Two beach communities on the North Shore are refusing to hook up the water supply for summer homes as a way to discourage the influx of seasonal residents during the coronavirus pandemic.
Both Newburyport and neighboring Salisbury have told owners of summer houses that reinstalling water meters is too big of a public health risk to its workers and to nearby residents.
“We're still concerned with people coming back into the community who are coming from hotspots,” said Newburyport Mayor Donna Holaday. “Are they going to quarantine for two weeks? Are they bringing the virus with them? They're coming from Florida, New York, other places.”
Since the start of pandemic, the influx of seasonal homeowners back to theirsecond homes on the Cape and Islands and the Berkshires has stirred up resentment and concern among year-rounders and political leadership in those communities.
Leaders in Newburyport and Salisbury said their decisions are in line with the state’s emergency public health orders, which Gov. Charlie Baker extended on Tuesday from May 4 to May 18.
Holaday said it’s possible that Newburyport would relax its policy before May 18, but she is trying to coordinate with Salisbury town leaders.
Newburyport’s decision to hold off on restoring water supply also affects homes in Newbury, which shares the Plum Island barrier beach along the Atlantic Ocean. Between the three communities, there are potentially hundreds of homes affected by the prohibition on reinstalling water meters and service.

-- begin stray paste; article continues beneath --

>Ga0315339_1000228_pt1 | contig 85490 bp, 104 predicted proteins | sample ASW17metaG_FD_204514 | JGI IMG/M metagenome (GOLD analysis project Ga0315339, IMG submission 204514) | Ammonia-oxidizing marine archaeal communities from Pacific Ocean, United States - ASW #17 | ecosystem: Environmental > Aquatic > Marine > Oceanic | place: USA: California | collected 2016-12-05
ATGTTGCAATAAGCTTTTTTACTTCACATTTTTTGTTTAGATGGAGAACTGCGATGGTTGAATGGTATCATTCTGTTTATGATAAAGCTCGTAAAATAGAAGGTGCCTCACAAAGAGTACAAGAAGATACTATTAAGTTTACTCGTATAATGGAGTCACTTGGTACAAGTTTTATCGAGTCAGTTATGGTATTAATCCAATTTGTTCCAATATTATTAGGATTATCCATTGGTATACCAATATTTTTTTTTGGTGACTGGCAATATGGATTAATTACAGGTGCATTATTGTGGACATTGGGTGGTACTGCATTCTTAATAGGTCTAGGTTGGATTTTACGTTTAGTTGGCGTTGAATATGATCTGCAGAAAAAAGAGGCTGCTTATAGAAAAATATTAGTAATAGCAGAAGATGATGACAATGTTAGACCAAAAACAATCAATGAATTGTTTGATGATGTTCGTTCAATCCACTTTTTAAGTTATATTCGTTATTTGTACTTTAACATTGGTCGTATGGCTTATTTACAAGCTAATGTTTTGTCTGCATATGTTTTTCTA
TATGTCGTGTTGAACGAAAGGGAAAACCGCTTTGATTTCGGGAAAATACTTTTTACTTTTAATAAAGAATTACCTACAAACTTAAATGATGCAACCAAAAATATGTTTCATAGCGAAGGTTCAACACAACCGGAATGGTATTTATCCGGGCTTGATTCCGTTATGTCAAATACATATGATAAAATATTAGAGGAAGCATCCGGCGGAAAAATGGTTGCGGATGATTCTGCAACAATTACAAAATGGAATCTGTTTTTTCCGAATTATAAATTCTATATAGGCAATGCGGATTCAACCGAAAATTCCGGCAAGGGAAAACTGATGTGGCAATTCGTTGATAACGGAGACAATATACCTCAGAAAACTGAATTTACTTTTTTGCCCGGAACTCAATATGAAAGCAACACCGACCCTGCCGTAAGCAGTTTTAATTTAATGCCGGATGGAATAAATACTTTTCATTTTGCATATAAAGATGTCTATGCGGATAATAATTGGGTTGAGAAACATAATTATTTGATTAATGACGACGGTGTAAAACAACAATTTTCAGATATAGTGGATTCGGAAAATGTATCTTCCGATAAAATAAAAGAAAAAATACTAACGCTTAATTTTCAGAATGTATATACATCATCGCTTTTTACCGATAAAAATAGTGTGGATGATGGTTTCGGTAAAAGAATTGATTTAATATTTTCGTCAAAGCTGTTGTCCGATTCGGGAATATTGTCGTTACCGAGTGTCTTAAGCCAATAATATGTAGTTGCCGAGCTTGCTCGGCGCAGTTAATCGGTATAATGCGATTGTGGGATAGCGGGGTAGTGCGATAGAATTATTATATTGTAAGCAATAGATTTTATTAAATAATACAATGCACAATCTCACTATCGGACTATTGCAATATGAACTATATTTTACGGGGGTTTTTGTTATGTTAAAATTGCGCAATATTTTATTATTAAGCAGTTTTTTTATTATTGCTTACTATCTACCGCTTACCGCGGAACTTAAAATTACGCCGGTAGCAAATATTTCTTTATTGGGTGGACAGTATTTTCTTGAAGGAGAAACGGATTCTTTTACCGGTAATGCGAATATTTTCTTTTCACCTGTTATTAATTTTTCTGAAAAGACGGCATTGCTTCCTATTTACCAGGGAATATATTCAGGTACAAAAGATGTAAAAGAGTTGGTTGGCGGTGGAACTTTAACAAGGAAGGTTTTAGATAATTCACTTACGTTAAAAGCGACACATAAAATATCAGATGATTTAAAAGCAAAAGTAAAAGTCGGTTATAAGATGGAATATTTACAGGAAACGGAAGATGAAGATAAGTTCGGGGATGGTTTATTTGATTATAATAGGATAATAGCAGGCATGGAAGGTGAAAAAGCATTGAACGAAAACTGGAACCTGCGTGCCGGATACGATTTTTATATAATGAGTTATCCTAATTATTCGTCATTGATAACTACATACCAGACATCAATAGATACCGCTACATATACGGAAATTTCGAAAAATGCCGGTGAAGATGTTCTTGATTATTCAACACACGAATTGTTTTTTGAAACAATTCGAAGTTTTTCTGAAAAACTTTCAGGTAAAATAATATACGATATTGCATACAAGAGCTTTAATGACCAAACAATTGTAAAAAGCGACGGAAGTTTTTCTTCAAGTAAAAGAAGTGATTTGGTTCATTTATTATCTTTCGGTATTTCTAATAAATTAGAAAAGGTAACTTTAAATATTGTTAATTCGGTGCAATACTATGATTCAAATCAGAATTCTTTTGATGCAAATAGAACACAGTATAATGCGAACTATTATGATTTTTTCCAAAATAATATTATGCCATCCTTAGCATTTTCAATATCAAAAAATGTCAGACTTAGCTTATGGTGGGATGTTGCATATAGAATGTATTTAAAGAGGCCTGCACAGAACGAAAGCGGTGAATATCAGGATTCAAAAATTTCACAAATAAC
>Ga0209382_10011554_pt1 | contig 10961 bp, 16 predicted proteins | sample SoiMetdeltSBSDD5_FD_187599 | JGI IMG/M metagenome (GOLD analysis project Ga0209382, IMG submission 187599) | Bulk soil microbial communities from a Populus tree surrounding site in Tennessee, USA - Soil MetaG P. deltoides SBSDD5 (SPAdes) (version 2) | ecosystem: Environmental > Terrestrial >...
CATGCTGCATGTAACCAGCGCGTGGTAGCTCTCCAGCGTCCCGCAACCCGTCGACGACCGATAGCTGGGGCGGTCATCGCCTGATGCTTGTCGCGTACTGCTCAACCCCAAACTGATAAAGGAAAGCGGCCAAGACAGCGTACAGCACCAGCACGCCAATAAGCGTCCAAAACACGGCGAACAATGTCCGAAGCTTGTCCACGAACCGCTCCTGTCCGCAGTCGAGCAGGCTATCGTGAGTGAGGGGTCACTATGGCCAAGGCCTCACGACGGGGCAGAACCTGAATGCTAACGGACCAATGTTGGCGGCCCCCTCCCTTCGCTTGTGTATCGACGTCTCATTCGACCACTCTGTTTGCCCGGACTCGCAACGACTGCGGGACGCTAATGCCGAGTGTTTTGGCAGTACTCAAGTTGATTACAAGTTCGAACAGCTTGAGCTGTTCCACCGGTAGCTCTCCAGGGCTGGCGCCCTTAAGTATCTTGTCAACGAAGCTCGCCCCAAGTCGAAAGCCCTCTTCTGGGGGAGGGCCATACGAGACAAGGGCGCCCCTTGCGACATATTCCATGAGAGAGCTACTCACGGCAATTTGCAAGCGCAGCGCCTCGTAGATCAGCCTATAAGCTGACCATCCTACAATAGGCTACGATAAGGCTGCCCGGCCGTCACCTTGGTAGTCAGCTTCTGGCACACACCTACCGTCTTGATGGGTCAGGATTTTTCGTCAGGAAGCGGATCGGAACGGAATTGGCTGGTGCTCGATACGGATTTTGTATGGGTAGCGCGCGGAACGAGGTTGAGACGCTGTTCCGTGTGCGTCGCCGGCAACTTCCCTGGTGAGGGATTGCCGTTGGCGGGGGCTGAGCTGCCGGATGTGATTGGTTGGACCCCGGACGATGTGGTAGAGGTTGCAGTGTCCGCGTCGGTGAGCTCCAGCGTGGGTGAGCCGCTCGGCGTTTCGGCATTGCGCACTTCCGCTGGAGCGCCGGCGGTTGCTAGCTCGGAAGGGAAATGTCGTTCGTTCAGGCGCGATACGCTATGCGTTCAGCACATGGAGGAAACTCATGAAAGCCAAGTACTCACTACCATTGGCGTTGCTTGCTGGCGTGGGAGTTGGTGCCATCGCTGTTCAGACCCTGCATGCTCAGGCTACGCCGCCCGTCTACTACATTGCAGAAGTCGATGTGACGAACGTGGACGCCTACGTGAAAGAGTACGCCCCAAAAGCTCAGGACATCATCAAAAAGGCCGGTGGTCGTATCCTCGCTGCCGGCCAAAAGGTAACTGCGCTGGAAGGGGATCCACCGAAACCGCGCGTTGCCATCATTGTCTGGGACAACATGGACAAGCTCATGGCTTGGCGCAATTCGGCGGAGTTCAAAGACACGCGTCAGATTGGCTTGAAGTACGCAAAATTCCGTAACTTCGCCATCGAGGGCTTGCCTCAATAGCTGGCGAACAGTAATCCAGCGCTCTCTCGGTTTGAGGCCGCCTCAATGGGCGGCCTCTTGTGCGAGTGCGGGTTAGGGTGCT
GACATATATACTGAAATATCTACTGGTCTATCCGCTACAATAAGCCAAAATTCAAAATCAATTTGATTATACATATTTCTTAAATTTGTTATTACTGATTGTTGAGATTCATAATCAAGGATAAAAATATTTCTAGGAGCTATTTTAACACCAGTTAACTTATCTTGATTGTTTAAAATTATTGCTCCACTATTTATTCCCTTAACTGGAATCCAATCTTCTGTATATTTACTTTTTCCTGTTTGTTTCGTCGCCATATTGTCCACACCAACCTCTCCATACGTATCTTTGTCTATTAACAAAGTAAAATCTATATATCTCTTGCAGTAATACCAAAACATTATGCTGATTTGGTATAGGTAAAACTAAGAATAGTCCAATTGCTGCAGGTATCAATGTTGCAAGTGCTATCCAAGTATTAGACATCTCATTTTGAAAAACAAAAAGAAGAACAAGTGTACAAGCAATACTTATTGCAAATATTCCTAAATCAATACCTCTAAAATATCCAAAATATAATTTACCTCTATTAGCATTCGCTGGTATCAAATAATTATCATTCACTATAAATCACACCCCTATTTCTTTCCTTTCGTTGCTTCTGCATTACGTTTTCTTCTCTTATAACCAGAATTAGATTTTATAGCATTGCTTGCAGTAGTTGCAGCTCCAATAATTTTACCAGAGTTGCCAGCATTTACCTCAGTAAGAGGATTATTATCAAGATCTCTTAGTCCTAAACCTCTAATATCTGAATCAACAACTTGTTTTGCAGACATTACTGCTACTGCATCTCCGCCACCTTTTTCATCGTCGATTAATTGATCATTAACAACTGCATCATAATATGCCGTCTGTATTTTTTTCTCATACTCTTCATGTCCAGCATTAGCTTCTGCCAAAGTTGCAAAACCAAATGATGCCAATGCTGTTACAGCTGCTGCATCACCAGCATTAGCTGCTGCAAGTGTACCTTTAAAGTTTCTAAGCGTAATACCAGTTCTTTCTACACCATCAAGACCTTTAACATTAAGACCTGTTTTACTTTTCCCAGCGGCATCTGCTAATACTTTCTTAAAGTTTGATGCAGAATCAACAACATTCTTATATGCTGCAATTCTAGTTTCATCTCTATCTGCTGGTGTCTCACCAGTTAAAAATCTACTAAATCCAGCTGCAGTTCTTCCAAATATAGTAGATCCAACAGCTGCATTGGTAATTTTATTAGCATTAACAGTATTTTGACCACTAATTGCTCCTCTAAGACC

“People are angry. There’s no question about it,” Holaday said, pointing to the reaction of some seasonal homeowners. “I can't force staff to go into people's homes that potentially could be carriers. That's not fair, potentially infecting a shift of our (public works) staff.”
On the South Shore, Marshfield will not restore water service to seasonal homes if the water meters are located inside the house. But if the meter is located in a place outside the dwelling, such as a crawl space, Marshfield’s town administrator Michael Maresco said the town will turn water back on.
Until last Monday, some seasonal homeowners on Martha’s Vineyard had faced similar barriers to getting their water service restored because town leaders had banned construction related work.
Oak Bluffs Water Superintendent Kevin Johnson said homeowners typically hire plumbers to finish the process of restoring water services after the town has turned on the water supply to a home.
“If they’re already a customer, they have a right to water,” Johnson said. “But in all these situations, we need to protect the people who work for us and balance that with the public mission we have.”